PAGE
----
BRUSSELS — Wednesday’s vote by European Union legislators to include natural gas, and nuclear in the bloc’s list of sustainable activities was backed by an executive proposal that has drawn fierce criticism from environmental groups and could lead to legal challenges.

The EU is determined to set the highest global standards for climate change mitigation and this decision could damage its image and put into question the region’s commitment towards climate neutrality by 2050.

The European Commission made the proposal earlier this year as part of its plans to build a climate-friendly world. It divided member countries and drew outcry from environmentalists about what they call “greenwashing”.

Last month, EU legislators representing the economy and environment committees rescinded the plan. This set up Wednesday’s decisive voting in Strasbourg, France. MEPs voted against the resolution with 328-278 votes, 33 legislators abstaining. The results were announced to cheers.

To veto the proposal, an absolute majority of 353 was required. The so-called Taxonomy Delegated Act will be in force and effective next year if the European Parliament and its member countries do not object by July 11.

Greenpeace immediately stated that it would submit a formal request to the European Commission for an internal review and, if that fails, will take legal action at The European Court of Justice.

“It’s dirty politics, and it’s an absurd outcome to label gas or nuclear as green and keep more money flowing (to Russian President Vladimir Putin’s war chest), but now we will fight these in the courts,” stated Ariadna Rodriguez, Greenpeace’s EU sustainable financing campaigner.

Bas Eickhout, European Parliament’s rapporteur, regretted “a dark day” for climate change and energy transition.

The European Commission’s green labeling system defines what is considered an investment in sustainable energies. Private investors will be able to invest in both gas and nuclear energy if they meet certain conditions.

The EU is aiming to achieve climate neutrality by 2050, and to reduce greenhouse gas emissions by at most 55% by 2030. According to the commission, the classification system is essential for direct investments in sustainable energy. To meet the 2030 targets, it estimates that 350 billion euros per year of investment will be required.

In the midst of Russia’s war against Ukraine, the introduction of nuclear and gas into the equation has caused divisions among the 27 members countries and the political parties.

Claude Turmes (Luxembourg’s energy minister) said that he was deeply disappointed by the European Parliament’s inability to block the plan of the commission. He added that his country, along with Austria, would continue legal efforts to stop the labeling nuclear and natural gas as sustainable.

Steffen Hebestreit, a spokesperson for German Chancellor Olaf Scholz said that the German government stood by its position and considered nuclear energy unsustainable.

Hebestreit said that “Nevertheless, the German government believes the taxonomy can be an important instrument to achieve climate protection targets because it is obvious that natural gas is a crucial bridging technology for our way to CO2 neutrality, and the inclusion of natural gas use in the delegated acts takes this into consideration.”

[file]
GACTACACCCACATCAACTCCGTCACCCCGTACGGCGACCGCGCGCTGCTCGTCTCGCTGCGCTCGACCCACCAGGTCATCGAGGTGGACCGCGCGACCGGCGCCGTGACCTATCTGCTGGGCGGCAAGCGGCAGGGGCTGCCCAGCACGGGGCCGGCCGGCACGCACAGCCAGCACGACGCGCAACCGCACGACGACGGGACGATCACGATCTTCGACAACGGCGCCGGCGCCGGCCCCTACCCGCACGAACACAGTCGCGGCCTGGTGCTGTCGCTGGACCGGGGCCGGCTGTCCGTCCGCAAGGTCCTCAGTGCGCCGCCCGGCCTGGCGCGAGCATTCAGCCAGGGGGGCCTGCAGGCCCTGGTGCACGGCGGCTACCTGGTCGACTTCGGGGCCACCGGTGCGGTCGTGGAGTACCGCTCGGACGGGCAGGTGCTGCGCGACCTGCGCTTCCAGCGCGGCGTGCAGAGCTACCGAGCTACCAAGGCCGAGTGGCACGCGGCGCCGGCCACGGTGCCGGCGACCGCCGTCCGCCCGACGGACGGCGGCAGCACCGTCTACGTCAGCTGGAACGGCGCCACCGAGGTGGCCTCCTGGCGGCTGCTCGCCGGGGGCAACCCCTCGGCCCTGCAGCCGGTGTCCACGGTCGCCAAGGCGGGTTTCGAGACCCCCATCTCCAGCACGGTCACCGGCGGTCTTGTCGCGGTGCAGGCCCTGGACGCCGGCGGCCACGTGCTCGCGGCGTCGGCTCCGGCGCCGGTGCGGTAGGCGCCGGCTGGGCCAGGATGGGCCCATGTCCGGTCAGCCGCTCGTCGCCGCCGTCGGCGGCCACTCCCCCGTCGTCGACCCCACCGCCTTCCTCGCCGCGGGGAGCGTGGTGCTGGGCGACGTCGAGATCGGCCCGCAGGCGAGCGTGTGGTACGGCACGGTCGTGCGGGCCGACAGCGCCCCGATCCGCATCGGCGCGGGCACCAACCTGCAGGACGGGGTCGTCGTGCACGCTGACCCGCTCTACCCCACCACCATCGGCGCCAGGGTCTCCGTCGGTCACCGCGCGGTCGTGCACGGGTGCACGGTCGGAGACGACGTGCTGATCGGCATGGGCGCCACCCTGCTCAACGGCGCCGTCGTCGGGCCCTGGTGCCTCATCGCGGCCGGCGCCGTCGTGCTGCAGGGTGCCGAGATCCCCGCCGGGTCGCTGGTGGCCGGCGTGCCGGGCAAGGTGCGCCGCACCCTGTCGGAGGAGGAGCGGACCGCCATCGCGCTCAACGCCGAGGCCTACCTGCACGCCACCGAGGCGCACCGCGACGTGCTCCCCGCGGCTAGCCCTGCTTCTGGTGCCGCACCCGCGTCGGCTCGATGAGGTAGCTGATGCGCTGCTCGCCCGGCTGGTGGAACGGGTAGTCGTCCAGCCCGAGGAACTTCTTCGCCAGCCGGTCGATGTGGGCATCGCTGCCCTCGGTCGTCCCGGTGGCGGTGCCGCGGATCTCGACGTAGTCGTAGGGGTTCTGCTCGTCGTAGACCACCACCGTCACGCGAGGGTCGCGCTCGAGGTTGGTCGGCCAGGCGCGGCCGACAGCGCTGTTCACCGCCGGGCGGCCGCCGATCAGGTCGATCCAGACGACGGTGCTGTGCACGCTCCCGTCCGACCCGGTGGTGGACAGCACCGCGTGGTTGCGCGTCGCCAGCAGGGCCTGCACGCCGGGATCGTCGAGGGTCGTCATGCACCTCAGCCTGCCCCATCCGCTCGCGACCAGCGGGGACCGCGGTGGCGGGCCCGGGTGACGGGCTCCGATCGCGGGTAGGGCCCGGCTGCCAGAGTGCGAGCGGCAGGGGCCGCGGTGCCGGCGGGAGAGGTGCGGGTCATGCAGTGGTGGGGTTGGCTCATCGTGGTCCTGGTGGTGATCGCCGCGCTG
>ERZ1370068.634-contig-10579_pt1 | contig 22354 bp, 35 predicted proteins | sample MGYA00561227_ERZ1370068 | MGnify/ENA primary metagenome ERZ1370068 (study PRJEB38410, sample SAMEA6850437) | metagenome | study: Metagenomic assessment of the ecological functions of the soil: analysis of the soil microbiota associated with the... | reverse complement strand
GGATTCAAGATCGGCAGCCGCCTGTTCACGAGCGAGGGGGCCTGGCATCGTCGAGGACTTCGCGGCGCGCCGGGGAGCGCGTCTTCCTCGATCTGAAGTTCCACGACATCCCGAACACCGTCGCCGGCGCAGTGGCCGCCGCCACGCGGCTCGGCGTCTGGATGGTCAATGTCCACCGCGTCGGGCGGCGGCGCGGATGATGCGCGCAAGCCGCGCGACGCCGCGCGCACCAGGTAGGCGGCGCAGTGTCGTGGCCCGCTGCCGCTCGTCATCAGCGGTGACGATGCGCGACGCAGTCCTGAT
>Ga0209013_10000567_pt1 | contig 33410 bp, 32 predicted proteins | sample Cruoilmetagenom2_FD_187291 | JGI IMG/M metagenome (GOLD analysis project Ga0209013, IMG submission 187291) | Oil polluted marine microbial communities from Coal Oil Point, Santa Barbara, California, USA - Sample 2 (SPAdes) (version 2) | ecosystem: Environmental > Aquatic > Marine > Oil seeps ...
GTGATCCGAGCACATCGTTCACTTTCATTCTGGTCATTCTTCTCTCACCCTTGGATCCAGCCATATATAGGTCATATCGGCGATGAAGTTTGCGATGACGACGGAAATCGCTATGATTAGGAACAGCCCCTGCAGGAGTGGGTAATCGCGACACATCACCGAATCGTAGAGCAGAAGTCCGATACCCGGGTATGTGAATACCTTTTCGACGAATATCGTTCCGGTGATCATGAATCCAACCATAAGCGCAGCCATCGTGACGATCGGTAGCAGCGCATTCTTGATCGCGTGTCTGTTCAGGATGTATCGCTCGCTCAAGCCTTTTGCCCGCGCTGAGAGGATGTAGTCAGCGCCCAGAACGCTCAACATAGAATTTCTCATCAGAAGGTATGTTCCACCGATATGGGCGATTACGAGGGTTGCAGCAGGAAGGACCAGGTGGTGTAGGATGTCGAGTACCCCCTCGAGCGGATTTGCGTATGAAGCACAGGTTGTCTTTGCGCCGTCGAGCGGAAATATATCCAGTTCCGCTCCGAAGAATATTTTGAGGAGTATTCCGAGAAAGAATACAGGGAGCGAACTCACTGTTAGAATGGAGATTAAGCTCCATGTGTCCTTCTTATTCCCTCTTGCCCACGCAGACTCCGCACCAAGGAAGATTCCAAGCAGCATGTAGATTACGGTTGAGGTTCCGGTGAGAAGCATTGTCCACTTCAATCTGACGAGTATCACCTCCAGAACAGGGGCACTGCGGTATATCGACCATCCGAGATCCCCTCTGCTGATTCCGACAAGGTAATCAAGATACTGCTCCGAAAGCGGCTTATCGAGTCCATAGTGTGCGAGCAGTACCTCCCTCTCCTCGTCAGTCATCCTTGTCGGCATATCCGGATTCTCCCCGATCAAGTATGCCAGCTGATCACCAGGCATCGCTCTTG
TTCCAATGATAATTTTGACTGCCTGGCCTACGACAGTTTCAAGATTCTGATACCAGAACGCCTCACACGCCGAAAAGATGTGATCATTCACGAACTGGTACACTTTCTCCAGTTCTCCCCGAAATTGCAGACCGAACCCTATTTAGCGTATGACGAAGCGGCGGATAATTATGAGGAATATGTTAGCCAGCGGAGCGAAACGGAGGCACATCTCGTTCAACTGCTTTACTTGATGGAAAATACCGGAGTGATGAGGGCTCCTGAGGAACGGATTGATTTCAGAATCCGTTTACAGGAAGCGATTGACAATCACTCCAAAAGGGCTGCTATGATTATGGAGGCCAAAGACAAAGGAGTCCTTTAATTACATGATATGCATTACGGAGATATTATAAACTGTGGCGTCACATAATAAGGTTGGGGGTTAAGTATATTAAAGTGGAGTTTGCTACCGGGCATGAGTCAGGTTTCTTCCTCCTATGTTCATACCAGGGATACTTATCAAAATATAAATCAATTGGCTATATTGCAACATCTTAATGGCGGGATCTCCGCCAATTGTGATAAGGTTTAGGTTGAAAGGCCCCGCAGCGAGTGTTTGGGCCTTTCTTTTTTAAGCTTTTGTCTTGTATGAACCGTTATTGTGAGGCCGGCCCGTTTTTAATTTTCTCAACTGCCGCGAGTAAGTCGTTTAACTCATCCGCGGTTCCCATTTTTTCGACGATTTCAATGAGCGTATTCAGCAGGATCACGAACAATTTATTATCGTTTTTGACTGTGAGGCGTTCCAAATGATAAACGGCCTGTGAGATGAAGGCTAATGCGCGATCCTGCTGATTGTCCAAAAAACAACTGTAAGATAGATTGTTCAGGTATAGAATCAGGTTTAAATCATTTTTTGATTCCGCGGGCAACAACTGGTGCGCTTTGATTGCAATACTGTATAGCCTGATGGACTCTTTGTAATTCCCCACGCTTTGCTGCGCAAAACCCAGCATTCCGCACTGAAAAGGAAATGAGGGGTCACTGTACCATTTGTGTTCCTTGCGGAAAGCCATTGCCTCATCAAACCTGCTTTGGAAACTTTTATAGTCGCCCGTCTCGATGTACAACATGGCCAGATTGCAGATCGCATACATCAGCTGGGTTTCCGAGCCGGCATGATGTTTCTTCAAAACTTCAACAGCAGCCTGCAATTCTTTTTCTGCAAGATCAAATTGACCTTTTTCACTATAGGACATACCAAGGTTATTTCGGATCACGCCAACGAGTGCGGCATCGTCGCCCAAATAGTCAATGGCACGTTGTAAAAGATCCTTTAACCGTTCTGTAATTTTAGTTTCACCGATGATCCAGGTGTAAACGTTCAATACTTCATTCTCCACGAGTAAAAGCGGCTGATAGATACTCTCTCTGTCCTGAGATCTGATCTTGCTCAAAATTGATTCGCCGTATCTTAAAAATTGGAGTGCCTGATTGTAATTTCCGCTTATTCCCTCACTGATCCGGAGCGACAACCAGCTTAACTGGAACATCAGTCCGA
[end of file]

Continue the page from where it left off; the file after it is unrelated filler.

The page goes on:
As lawmakers discussed the issue, protests that began on Tuesday were continued Wednesday outside of the EU legislature.

The vote was condemned by environmentalists as setting a precedent that other lawmakers could use to declare polluting energy sustainable.

Tsvetelina Kuzmanova, a member of E3G’s campaign group, stated that “we have now officially validated Greenwashing by Law.”

She stated that the process and decision were entirely political, not scientific to benefit only a few member states. This would not be allowed in court, and will only cause more uncertainty for financial markets, and jeopardize (the EU’s) climate ambitions.

Fridays for Future, a youth activist group, stated that billions of euro could be invested in gas infrastructure and nuclear power stations as a result. This would divert much-needed funds away from renewable options.

The argument against the proposal is that it would boost Russian gas sales at the same time it invades neighboring Ukraine. However, the European Commission stated it had received a support letter from the Ukrainian government supporting its position.

Mairead McGuinness, European Commissioner, quoted Tuesday’s letter from Ukraine’s energy minister: “I strongly believe the inclusion of nuclear and gas in the taxonomy as an important element in Europe’s energy security, especially in view of replacing Russian gas.”

McGuinness stated, “I don’t think we should second-guess the letter.”

The 27-nation bloc has decided to cut ties with Russian fossil fuels because of Russia’s aggression in Ukraine. The member countries have committed to banning 90% of Russian oil by the end of the year, and to also ban imports of Russian coal beginning in August.

Gas, a fuel that powers factories and generates electricity, has been excluded from EU sanctions. This is to avoid serious economic harm. It relied on Russia for 25% and 40% of its oil before the war in Ukraine.


This report was contributed by Frank Jordans, Kirsten Grieshaber and Kirsten Greshaber.